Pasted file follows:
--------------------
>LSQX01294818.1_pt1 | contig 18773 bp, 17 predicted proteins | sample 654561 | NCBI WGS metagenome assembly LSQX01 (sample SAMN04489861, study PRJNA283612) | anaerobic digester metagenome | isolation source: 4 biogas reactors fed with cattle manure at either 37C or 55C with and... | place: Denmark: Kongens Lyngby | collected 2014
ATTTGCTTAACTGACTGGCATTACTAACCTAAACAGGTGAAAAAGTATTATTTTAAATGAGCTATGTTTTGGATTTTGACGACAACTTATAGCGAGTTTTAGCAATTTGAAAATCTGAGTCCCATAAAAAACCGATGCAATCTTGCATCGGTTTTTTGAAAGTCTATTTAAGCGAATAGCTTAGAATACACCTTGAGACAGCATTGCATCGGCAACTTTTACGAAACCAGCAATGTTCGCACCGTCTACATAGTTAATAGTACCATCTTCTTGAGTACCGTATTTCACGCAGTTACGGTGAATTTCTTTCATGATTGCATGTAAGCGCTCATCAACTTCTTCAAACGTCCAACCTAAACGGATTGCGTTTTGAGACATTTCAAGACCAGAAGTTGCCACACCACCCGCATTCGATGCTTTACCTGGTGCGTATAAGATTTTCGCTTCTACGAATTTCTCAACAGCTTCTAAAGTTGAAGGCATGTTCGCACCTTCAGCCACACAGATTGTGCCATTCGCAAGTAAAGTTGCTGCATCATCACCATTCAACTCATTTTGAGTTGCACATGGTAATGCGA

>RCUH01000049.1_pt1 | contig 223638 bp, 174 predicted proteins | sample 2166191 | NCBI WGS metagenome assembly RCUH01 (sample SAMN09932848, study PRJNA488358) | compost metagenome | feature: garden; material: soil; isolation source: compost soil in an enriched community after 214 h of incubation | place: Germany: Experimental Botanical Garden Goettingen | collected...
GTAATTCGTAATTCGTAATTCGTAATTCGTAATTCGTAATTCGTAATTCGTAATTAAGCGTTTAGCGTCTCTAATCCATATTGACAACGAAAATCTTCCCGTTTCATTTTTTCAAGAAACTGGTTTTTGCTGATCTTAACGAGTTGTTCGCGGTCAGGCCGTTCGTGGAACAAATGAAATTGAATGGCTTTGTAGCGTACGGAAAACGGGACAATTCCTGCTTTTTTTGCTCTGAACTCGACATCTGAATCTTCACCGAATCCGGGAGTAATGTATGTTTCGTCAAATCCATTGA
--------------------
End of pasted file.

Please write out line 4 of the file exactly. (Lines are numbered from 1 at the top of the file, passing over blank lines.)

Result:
GTAATTCGTAATTCGTAATTCGTAATTCGTAATTCGTAATTCGTAATTCGTAATTAAGCGTTTAGCGTCTCTAATCCATATTGACAACGAAAATCTTCCCGTTTCATTTTTTCAAGAAACTGGTTTTTGCTGATCTTAACGAGTTGTTCGCGGTCAGGCCGTTCGTGGAACAAATGAAATTGAATGGCTTTGTAGCGTACGGAAAACGGGACAATTCCTGCTTTTTTTGCTCTGAACTCGACATCTGAATCTTCACCGAATCCGGGAGTAATGTATGTTTCGTCAAATCCATTGA